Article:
Devotees visiting the Samayapuram Sri Mariamman Temple these days could find themselves groping for direction as the new by-pass road built along the Tiruchi-Chennai National Highway that has been four-laned recently has completely changed the landscape of the periphery of the popular pilgrim destination.

Worst-hit are devotees travelling by mofussil buses to and fro from the pilgrimage centre. Hundreds of them are put to grave risk as the new mofussil bus halts on either direction are located right over a bridge on the by-pass road of the highway. In the absence of a proper service lane, devotees arriving from Chennai/ Perambalur buses have to trek along a kutcha road and while returning they would have to cross over the highway, risking limbs and lives, to board buses towards Perambalur/ Chennai.

The temple attracts thousands of devotees throughout the year. Arrivals peak during the Poochorithal festival scheduled to commence next month and the Chithrai festival that follows. Already the Thai Poosam festival has commenced, attracting a regular stream of devotees.

The very purpose of laying the by-pass road, to avert the need for heavy vehicles to pass through the local traffic, seems to have been defeated now. For, many town buses, two-wheelers, cars and other vehicles proceeding to the temple from Tiruchi could be seen driving up the wrong lane of the by-pass bridge to take the kutcha road that serves as a link to the approach road to the temple. These vehicles prefer to take the wrong lane instead of taking a round about by going along an opening on the left along the Highway to reach the temple arch from where the temple’s approach road begins. Consequently, accidents are now becoming all too frequent on this curving bridge.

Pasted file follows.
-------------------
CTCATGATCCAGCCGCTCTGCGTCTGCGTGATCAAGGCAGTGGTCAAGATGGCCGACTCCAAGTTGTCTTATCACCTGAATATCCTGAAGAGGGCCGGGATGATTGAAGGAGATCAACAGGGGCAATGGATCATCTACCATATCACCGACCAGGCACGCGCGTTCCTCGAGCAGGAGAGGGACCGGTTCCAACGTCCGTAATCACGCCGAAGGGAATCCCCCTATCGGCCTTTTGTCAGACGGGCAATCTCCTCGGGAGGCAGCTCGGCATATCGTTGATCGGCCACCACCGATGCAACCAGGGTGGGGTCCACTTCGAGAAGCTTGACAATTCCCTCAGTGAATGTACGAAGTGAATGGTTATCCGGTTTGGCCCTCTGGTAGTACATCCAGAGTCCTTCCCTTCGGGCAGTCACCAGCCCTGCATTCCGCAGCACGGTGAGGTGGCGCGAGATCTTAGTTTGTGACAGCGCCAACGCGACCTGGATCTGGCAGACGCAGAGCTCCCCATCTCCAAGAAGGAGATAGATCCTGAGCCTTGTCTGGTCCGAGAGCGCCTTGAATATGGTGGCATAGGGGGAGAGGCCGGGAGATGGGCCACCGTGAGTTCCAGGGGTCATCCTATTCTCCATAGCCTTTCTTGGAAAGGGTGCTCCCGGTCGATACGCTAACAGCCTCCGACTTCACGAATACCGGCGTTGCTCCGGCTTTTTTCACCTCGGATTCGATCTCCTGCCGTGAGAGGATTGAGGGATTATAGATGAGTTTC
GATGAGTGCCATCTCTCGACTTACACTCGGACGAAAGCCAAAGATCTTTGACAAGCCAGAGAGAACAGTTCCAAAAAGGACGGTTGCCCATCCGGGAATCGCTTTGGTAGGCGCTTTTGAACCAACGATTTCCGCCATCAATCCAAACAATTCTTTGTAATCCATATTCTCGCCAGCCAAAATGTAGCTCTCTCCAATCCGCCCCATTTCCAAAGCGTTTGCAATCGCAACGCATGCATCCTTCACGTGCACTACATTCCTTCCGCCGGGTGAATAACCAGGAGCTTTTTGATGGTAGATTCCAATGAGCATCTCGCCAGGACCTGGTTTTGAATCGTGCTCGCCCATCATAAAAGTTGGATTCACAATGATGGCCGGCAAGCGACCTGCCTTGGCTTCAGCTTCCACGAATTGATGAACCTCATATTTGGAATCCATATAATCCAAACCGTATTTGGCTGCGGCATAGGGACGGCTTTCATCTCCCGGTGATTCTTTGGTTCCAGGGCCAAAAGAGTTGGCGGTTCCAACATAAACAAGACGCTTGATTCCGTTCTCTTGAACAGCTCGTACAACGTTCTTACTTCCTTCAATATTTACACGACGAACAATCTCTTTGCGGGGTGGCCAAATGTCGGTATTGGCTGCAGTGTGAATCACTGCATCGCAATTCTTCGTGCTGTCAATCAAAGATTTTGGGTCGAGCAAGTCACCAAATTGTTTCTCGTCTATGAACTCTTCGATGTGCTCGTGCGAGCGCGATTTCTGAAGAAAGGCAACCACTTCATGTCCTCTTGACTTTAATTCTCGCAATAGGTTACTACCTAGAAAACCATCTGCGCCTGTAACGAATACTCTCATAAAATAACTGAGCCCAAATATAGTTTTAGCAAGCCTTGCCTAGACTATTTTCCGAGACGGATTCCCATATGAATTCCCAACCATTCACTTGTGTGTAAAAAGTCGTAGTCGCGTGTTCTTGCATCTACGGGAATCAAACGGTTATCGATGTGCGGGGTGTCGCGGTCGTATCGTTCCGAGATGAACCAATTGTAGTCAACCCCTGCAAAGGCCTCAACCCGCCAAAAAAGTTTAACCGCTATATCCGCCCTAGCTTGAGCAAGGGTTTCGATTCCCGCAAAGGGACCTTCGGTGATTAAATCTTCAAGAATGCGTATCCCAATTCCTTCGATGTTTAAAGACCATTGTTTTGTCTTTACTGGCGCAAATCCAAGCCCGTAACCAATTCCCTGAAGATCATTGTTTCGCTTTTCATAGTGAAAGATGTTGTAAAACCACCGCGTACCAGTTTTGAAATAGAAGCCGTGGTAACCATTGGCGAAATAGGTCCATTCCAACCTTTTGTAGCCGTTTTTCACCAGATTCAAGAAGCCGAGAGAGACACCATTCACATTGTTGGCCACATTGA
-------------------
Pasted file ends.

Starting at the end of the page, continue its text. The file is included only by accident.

Pedestrians are often caught in a blind spot as they attempt cross over the highway to reach the bus halt on the other side of the highway. With vehicles travelling at high speed along the highway, most of them fail to judge the speed of the approaching vehicles. In the absence of lighting along the highway, it has become dangerous for devotees to negotiate the kutcha road to reach the temple during the night. A few women have been waylaid by robbers in recent days, locals say.

A large number of people and devotees have been put to hardship, says T. Chinnaiyan, Vice Chairman, S. Kannanur Town Panchayat, which has jurisdiction over the area. The only solution to the problem is to operate all mofussil buses via Samayapuram Temple arch as earlier, he suggests. Vehicles could branch off the highway on either direction to reach the arch.

“We have already made representations to the Transport Corporations and Regional Transport Office and so far there has been no response,” he says.

Work on laying a service lane, meant for people/vehicles coming from buses from Chennai/Perambalur, has been halted midway following a dispute with the owner of the land, who had taken legal recourse. “We represented the matter to the Collector T. Soundiah, who responded immediately to convene a meeting to discuss the issue. The Collector agreed to raise the money (for the land) by way of donations, but the effort could not fructify because the land owners approached the court,” Mr. Chinnaiyan says.

Enquiries with the four-lane project concessionaire revealed that no provision was made for a service lane at the spot originally, though it was later incorporated on the insistence of the locals. If the land was available, the service lane would be built, was the response.

N. Arulraj, a local autorickshaw driver, points out that a high school was located on the one end of the bridge and residents of seven villages have to cross over the highway on the other end. Besides, many vehicles come on the wrong direction. Hence accidents have become frequent.

“The immediate need is to direct all mofussil buses to operate on the old route to touch the Samayapuram arch to prevent the accidents. The construction of a new bus stand at Samayapuram should be expedited and once it is ready all mofussil buses should be directed to go via the bus stand,” says N. Ramakrishnan, founder secretary, MGR Nalpani Mandram.

Some of the locals also demand the stationing of a beat constable in the area to prevent vehicles driving down on wrong lanes.